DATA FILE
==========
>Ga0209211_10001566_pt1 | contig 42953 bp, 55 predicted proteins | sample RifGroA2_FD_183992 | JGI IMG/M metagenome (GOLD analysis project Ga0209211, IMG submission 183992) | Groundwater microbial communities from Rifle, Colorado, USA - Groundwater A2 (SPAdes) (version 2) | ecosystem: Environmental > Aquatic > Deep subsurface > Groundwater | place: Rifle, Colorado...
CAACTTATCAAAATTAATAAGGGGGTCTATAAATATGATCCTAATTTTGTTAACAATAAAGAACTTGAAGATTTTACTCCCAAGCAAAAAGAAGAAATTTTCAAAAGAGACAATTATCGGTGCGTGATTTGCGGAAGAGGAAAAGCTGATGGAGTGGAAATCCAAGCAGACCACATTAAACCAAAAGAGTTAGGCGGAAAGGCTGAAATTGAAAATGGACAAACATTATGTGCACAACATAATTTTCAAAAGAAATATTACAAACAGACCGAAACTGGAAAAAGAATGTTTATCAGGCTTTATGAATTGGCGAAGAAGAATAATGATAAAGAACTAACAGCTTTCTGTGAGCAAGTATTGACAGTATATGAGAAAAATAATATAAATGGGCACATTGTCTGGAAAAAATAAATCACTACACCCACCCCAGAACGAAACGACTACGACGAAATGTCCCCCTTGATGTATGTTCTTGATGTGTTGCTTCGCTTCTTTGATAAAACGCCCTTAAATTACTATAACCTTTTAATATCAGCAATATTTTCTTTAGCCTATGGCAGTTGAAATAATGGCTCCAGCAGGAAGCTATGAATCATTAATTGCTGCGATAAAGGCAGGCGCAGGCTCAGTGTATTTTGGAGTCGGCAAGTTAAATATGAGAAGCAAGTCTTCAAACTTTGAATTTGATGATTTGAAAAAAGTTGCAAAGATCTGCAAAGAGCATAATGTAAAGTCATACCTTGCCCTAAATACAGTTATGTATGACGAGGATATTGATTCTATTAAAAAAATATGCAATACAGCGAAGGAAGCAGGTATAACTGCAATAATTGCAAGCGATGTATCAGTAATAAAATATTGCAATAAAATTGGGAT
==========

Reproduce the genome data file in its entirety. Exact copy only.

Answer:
>Ga0209211_10001566_pt1 | contig 42953 bp, 55 predicted proteins | sample RifGroA2_FD_183992 | JGI IMG/M metagenome (GOLD analysis project Ga0209211, IMG submission 183992) | Groundwater microbial communities from Rifle, Colorado, USA - Groundwater A2 (SPAdes) (version 2) | ecosystem: Environmental > Aquatic > Deep subsurface > Groundwater | place: Rifle, Colorado...
CAACTTATCAAAATTAATAAGGGGGTCTATAAATATGATCCTAATTTTGTTAACAATAAAGAACTTGAAGATTTTACTCCCAAGCAAAAAGAAGAAATTTTCAAAAGAGACAATTATCGGTGCGTGATTTGCGGAAGAGGAAAAGCTGATGGAGTGGAAATCCAAGCAGACCACATTAAACCAAAAGAGTTAGGCGGAAAGGCTGAAATTGAAAATGGACAAACATTATGTGCACAACATAATTTTCAAAAGAAATATTACAAACAGACCGAAACTGGAAAAAGAATGTTTATCAGGCTTTATGAATTGGCGAAGAAGAATAATGATAAAGAACTAACAGCTTTCTGTGAGCAAGTATTGACAGTATATGAGAAAAATAATATAAATGGGCACATTGTCTGGAAAAAATAAATCACTACACCCACCCCAGAACGAAACGACTACGACGAAATGTCCCCCTTGATGTATGTTCTTGATGTGTTGCTTCGCTTCTTTGATAAAACGCCCTTAAATTACTATAACCTTTTAATATCAGCAATATTTTCTTTAGCCTATGGCAGTTGAAATAATGGCTCCAGCAGGAAGCTATGAATCATTAATTGCTGCGATAAAGGCAGGCGCAGGCTCAGTGTATTTTGGAGTCGGCAAGTTAAATATGAGAAGCAAGTCTTCAAACTTTGAATTTGATGATTTGAAAAAAGTTGCAAAGATCTGCAAAGAGCATAATGTAAAGTCATACCTTGCCCTAAATACAGTTATGTATGACGAGGATATTGATTCTATTAAAAAAATATGCAATACAGCGAAGGAAGCAGGTATAACTGCAATAATTGCAAGCGATGTATCAGTAATAAAATATTGCAATAAAATTGGGAT